Author Reexamines America’s 30th President, Calvin Coolidge, and His Talent for Saying ‘No’

Amity Shlaes Delivers Shelby Cullom Davis Endowment Lecture

Hartford, CT, February 27, 2015 – “My job at Trinity tonight is to say that it’s possible to say ‘no’ and to keep saying ‘no,’ to not hurt the economy,” Amity Shlaes, author of four New York Times bestsellers, said to the crowd as she began her presentation on a recent snowy February evening. Shlaes, who is also a writer for Forbes and the National Review, gave a Shelby Cullom Davis Endowment Lecture on February 9 in Trinity’s McCook Auditorium.

A selection of books by Amity Shlaes, who delivered a Shelby Cullom Davis Endowment lecture on February 9.
 Shlaes expressed her gratitude for President Calvin Coolidge and his courage to say “no” during his presidency, and said that politicians today can learn from him. Coolidge was an obscure, quiet president from New England whom many people do not recognize as being one of the more successful leaders in terms of his impact on the country’s economy. When Coolidge left office, the federal government was smaller than when he started, said Shlaes, adding that he cut tax rates so significantly that the top tax rate was 25 percent.

Shlaes described the strategies that President Coolidge used to say ‘no.’ One of his favorites was the pocket veto, because he didn’t have to include a message about why he was rejecting the proposition. Washingtonians at the time viewed him poorly and Shlaes quoted one who wrote, “The skill in which Mr. Coolidge applies a wet blanket is technically marvelous. There has never been an equal of Mr. Coolidge in the art of deflating interest. He has used dullness and boredom as a political device.”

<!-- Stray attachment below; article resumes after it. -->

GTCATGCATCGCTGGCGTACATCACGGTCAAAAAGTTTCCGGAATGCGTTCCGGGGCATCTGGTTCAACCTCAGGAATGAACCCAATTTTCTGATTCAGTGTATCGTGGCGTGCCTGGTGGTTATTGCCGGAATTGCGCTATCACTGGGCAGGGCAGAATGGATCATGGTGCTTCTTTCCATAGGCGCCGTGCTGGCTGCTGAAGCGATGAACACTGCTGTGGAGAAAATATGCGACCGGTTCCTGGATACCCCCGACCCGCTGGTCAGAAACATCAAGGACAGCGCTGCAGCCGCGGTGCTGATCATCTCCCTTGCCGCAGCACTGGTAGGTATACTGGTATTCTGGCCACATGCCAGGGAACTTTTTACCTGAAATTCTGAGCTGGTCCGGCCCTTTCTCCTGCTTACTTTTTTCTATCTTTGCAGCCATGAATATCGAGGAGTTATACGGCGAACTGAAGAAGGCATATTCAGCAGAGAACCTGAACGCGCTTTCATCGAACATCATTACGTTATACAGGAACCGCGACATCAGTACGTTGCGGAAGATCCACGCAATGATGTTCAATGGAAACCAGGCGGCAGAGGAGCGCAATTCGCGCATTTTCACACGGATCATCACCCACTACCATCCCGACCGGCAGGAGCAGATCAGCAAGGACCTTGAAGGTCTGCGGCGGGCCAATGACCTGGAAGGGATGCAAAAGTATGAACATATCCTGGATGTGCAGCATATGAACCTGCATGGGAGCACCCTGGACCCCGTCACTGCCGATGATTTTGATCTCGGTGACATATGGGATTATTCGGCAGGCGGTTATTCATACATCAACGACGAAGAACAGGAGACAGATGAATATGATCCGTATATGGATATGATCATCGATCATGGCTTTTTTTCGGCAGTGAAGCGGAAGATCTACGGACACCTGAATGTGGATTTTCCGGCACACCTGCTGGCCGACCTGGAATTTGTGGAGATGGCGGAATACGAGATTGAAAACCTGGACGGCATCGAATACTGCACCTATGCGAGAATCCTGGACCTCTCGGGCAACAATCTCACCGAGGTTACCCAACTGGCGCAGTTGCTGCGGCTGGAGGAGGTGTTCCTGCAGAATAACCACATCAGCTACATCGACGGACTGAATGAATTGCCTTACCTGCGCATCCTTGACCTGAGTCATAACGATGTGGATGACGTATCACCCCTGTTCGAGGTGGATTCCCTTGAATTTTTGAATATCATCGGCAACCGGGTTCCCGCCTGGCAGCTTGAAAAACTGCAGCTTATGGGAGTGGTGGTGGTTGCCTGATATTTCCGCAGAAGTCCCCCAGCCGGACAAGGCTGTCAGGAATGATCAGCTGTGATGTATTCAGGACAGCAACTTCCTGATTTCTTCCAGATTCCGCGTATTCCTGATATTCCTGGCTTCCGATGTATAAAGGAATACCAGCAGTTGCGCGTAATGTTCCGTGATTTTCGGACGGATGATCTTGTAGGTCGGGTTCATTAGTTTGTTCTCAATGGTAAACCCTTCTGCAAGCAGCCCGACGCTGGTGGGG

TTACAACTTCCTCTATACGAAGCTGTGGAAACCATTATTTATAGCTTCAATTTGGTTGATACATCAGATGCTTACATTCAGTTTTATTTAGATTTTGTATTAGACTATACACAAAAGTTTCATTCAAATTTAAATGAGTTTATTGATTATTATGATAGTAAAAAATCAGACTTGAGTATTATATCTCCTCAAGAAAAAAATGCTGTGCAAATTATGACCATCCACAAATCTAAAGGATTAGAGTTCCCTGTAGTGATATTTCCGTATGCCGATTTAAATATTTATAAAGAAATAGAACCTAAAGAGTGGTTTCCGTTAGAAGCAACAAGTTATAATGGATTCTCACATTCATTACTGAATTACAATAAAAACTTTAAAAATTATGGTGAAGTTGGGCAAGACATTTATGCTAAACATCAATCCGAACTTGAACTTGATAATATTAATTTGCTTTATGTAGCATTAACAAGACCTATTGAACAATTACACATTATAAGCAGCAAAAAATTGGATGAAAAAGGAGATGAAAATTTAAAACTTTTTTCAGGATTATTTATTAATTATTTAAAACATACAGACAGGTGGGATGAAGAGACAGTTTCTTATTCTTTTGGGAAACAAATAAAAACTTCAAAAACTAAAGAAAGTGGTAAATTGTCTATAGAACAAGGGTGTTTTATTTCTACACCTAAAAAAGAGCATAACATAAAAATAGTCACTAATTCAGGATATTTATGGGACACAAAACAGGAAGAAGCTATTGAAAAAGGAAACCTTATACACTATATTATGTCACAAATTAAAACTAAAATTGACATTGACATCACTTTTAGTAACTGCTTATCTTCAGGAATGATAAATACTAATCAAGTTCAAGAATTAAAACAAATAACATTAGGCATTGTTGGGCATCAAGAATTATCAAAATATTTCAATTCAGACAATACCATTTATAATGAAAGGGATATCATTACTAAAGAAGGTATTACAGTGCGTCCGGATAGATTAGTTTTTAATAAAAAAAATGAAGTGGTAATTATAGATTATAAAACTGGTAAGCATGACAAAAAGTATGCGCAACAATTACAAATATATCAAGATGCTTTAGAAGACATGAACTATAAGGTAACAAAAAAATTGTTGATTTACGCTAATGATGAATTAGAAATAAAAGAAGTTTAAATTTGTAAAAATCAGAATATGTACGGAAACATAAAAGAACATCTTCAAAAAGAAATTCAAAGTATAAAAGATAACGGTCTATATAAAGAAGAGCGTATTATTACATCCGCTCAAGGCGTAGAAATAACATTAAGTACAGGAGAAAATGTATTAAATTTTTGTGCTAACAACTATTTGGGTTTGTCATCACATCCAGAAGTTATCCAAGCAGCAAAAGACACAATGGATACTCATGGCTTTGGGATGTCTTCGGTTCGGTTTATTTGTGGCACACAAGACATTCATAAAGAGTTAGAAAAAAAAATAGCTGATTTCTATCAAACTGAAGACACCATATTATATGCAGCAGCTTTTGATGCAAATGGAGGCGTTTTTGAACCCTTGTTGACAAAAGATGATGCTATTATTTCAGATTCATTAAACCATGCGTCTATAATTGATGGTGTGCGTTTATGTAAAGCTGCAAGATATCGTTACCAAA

Regardless of the less-than-exciting impression Coolidge made on many, Shlaes said, he impacted the country like no other president.  “The economy blossomed! His holding back, as cruel as it seemed, created a space where the economy could grow,” said Shlaes. “Pay increased while employment decreased.”

Shlaes ended her presentation by saying that, while Coolidge was not the most famous American president, he made a significant impact on the country and today’s presidential hopefuls can adopt his courage to do the same. 

Directed by Gerald A. Gunderson, Shelby Cullom Davis Professor of American Business and Economic Enterprise, the Davis Endowment sponsors lectures, publishes a refereed journal, and offers courses and a minor at Trinity. With a generous gift from Shelby Cullom Davis, the endowment supports knowledge and understanding of American Business and Economic Enterprise. A podcast of Shlaes’s lecture can be heard here.

Written by Maddie Perez ’15. Photos by Abbey Schlangen ’16.